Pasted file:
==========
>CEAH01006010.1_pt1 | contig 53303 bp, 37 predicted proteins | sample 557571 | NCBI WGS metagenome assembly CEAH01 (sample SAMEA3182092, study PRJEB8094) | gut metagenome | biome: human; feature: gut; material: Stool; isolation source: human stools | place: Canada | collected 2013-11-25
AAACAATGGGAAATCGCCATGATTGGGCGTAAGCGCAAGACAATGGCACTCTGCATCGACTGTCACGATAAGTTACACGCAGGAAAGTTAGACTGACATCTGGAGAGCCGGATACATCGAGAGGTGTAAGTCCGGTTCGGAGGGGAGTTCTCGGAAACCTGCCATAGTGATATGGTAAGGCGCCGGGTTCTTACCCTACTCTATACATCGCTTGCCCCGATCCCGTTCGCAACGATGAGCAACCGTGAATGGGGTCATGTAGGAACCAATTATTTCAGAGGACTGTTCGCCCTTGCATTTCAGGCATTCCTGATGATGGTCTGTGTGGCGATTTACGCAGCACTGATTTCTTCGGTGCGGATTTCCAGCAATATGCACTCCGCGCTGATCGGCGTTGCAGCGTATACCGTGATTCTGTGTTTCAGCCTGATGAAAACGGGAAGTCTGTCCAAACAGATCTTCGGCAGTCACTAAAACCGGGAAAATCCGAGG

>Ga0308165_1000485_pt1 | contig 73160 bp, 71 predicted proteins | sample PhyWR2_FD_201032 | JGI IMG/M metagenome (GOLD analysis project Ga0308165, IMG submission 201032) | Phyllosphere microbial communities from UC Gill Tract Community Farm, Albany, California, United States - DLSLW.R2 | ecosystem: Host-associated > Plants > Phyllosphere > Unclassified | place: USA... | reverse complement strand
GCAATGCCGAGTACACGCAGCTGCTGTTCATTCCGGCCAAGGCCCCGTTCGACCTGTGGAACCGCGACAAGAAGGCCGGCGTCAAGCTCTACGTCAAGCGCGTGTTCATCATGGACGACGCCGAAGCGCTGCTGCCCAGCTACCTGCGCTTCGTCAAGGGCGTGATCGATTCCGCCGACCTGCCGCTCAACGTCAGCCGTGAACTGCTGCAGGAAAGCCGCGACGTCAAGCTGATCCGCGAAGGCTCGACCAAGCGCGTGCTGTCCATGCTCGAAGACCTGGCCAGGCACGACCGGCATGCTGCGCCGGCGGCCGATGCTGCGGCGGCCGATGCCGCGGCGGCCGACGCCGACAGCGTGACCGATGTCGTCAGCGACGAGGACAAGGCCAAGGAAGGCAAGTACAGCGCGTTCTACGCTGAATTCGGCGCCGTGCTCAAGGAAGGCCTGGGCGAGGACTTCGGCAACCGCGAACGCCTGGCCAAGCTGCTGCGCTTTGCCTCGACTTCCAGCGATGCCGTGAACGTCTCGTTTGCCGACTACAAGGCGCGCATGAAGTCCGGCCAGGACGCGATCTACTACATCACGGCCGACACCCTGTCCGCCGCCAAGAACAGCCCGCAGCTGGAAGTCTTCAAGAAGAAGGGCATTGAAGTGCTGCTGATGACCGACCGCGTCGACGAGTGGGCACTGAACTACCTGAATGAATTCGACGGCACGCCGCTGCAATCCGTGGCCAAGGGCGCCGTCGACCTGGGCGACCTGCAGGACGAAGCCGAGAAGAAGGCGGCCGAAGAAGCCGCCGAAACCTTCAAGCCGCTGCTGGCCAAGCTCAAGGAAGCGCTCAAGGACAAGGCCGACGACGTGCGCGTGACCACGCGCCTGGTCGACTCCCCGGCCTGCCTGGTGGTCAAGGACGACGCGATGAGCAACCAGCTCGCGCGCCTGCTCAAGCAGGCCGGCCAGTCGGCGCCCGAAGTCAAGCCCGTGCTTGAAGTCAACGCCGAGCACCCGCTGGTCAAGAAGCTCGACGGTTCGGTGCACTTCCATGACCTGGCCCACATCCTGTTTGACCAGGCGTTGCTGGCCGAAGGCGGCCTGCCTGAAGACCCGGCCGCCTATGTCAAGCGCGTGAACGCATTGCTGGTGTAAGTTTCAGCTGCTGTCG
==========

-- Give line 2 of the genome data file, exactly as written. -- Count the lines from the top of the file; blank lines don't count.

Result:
AAACAATGGGAAATCGCCATGATTGGGCGTAAGCGCAAGACAATGGCACTCTGCATCGACTGTCACGATAAGTTACACGCAGGAAAGTTAGACTGACATCTGGAGAGCCGGATACATCGAGAGGTGTAAGTCCGGTTCGGAGGGGAGTTCTCGGAAACCTGCCATAGTGATATGGTAAGGCGCCGGGTTCTTACCCTACTCTATACATCGCTTGCCCCGATCCCGTTCGCAACGATGAGCAACCGTGAATGGGGTCATGTAGGAACCAATTATTTCAGAGGACTGTTCGCCCTTGCATTTCAGGCATTCCTGATGATGGTCTGTGTGGCGATTTACGCAGCACTGATTTCTTCGGTGCGGATTTCCAGCAATATGCACTCCGCGCTGATCGGCGTTGCAGCGTATACCGTGATTCTGTGTTTCAGCCTGATGAAAACGGGAAGTCTGTCCAAACAGATCTTCGGCAGTCACTAAAACCGGGAAAATCCGAGG